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What is the “Swedish” vs “deep tissue” conversation really?

People regularly call “Swedish massage” a “relaxation massage.” And “deep tissue actually does things…” and most massage therapists remain vague about this. This is a folley of the massage therapy industry. Firstly, relaxation is subjective. Every once in a while when I ask the client what they’re looking forward to in massage therapy i only get “oh just a nice relaxing deep tissue massage.”

Swedish massage is a “circulatory massage,” circulatory referring to blood circulation. It’s methods influence blood circulation through muscles and across the body more than any other modality. I like to call it a fluid approach to massage to influence the fluid aspect of the body.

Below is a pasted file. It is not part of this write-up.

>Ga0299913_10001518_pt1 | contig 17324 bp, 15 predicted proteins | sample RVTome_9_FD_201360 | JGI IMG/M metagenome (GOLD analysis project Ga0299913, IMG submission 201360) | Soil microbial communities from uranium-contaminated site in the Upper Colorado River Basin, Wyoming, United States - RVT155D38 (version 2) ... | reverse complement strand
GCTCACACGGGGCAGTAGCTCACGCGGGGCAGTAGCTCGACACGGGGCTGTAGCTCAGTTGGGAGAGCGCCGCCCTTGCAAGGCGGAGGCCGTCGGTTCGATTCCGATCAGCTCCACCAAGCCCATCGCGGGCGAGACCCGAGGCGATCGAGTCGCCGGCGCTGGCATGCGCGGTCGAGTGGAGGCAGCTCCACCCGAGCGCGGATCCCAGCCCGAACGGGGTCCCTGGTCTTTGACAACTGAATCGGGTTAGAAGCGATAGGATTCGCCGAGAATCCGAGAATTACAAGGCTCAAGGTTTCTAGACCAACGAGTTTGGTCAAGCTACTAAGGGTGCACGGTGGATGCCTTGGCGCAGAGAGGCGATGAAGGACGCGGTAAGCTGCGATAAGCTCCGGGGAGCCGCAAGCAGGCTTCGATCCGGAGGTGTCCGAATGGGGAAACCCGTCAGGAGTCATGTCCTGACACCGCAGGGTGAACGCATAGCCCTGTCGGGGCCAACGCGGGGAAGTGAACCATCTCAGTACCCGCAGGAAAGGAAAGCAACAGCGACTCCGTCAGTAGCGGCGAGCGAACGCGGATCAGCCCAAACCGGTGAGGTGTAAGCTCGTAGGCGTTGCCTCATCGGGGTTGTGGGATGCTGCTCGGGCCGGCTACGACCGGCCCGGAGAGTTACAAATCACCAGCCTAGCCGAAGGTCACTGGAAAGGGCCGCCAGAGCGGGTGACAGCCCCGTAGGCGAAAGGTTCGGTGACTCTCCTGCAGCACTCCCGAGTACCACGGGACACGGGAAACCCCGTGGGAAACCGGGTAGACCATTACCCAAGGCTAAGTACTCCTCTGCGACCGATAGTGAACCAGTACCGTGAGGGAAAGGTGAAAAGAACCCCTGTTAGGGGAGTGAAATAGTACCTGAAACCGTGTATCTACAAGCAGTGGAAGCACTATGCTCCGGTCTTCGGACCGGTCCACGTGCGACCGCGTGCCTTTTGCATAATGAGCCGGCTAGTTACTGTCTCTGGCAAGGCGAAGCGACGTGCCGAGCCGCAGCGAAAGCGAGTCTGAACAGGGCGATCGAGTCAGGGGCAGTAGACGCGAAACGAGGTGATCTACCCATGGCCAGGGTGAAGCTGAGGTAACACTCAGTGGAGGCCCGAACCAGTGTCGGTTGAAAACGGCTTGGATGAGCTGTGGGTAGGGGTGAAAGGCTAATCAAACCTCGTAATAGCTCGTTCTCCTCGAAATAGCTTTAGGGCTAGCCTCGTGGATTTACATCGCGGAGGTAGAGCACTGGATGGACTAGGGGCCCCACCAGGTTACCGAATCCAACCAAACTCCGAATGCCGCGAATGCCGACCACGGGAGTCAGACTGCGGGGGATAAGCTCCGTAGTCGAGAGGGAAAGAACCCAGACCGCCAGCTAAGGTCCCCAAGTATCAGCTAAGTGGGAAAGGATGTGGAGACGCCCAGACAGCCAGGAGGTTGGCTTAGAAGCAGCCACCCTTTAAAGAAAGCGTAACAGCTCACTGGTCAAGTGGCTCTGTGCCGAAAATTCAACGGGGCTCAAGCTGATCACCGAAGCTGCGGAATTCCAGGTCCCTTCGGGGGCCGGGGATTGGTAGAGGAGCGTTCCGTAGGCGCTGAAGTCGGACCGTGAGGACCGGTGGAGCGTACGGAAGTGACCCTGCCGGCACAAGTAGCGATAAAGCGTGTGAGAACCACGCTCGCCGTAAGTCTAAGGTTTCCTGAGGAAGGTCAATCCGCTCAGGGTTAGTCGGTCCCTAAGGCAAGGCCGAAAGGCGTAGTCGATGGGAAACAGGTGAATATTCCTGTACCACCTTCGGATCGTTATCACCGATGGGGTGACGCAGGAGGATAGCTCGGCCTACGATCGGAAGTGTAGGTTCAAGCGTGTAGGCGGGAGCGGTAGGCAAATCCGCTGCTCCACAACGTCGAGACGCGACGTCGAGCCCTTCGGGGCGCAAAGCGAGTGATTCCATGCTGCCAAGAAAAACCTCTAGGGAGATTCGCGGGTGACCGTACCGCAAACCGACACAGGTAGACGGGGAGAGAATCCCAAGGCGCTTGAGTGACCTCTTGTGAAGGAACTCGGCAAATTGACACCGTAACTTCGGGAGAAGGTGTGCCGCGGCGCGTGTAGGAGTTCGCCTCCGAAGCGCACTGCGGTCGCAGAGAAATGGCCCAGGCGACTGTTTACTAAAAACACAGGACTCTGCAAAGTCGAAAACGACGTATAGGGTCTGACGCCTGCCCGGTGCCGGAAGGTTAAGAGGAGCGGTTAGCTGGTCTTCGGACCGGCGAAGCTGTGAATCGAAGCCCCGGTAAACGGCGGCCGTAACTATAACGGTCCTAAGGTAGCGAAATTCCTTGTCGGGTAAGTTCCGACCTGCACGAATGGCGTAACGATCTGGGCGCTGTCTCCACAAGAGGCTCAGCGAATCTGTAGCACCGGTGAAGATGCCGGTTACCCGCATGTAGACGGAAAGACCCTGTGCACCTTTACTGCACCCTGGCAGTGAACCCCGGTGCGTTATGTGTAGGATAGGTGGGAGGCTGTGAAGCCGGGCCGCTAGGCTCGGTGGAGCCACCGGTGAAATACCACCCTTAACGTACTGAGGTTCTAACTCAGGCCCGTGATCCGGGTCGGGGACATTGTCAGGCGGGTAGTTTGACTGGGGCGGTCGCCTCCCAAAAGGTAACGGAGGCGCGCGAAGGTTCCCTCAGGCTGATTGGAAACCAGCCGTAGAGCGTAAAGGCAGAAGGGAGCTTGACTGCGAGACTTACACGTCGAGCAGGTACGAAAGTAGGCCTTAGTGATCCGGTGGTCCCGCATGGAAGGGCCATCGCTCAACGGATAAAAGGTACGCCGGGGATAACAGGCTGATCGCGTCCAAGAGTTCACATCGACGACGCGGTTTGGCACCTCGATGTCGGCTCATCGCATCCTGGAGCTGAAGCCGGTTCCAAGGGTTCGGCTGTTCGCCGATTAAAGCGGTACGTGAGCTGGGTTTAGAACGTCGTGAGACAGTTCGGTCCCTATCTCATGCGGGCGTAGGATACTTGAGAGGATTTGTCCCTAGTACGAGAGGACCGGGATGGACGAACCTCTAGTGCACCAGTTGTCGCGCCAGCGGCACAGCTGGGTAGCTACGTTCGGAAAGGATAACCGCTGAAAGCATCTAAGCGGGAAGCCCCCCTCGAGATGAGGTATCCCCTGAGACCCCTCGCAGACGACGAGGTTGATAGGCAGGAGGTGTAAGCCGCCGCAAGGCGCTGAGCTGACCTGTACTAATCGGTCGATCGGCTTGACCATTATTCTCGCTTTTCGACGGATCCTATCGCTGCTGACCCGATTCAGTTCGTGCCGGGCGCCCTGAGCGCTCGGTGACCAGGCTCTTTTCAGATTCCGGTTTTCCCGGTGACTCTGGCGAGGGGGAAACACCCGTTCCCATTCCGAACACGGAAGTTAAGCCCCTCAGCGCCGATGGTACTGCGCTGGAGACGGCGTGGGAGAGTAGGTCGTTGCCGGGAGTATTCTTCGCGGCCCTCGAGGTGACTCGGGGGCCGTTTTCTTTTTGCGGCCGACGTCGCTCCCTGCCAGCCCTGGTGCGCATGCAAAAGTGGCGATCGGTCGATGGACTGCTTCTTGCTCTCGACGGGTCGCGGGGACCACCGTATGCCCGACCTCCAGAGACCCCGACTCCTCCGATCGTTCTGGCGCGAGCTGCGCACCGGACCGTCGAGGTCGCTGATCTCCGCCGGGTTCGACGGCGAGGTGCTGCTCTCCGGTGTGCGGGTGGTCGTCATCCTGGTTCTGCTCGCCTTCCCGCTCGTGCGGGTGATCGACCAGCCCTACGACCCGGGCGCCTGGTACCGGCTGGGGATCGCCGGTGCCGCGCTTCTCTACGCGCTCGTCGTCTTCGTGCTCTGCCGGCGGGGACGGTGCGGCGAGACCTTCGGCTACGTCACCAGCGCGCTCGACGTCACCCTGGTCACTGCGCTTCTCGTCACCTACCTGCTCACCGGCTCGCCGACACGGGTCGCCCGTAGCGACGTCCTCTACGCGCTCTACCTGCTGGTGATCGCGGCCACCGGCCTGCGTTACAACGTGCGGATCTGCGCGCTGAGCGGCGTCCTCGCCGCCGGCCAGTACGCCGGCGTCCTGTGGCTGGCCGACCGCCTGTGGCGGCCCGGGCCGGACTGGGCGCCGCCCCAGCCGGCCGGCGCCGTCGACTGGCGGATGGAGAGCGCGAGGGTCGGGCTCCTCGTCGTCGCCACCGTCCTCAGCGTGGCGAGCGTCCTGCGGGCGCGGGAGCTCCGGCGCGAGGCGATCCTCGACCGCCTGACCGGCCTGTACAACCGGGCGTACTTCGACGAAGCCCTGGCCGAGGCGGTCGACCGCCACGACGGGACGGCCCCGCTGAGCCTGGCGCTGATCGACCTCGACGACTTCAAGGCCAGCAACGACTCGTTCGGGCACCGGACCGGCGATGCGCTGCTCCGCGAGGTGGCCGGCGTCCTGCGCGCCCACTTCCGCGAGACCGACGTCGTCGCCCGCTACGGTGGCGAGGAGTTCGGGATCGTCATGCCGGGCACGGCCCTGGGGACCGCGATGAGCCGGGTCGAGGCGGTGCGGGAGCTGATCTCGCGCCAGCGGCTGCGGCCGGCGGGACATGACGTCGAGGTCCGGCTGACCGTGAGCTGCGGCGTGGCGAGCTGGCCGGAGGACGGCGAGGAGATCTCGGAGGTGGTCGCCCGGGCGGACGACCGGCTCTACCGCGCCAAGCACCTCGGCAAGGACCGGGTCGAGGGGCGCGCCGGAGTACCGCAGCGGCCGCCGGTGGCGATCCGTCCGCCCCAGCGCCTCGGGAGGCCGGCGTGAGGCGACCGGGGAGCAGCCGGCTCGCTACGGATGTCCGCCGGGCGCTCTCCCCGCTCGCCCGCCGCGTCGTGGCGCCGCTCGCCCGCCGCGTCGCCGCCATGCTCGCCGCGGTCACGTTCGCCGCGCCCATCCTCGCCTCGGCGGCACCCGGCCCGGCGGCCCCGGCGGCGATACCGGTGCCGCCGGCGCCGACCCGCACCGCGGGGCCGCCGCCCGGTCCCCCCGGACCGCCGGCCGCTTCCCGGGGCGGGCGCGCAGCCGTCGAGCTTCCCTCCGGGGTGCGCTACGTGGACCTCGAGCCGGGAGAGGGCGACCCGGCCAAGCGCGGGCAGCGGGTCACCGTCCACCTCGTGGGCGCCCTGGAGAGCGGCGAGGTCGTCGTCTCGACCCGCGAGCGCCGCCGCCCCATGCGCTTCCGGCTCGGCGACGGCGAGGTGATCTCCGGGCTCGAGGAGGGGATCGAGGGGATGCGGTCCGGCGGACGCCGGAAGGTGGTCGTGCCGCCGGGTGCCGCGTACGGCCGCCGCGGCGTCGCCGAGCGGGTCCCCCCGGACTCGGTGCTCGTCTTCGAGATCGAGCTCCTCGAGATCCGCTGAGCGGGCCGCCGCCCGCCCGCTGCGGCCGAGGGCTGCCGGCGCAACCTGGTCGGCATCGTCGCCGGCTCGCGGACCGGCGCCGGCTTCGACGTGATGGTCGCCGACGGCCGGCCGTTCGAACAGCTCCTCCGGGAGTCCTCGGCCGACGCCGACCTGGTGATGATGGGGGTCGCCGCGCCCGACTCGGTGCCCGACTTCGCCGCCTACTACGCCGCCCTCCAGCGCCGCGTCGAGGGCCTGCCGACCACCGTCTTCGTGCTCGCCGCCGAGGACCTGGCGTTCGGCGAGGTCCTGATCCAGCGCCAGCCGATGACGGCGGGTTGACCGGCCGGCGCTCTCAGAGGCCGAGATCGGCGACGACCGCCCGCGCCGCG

As Swedish massage is the most emphasized modality in massage school and what the massage industry shows in marketing, many therapists don’t think outside of that box of a Swedish routine covering the body in oil, including when doing “deep tissue” massage. So it then becomes common to see a hybrid of Swedish and deep methods. They may not be the most skillful or effective methods of either intention until you truly understand what in the body you’re influencing, how and why you’re influencing it. Much is being left out with neuromuscular and myofascial work when you don’t leave the Swedish routine. There are health benefits to Swedish massage that lots of people need but we struggle with getting pigeonholed as a profession with this image and it holds back therapists in methodology and holds back the clients from realizing more ways that they probably need to benefit from massage.

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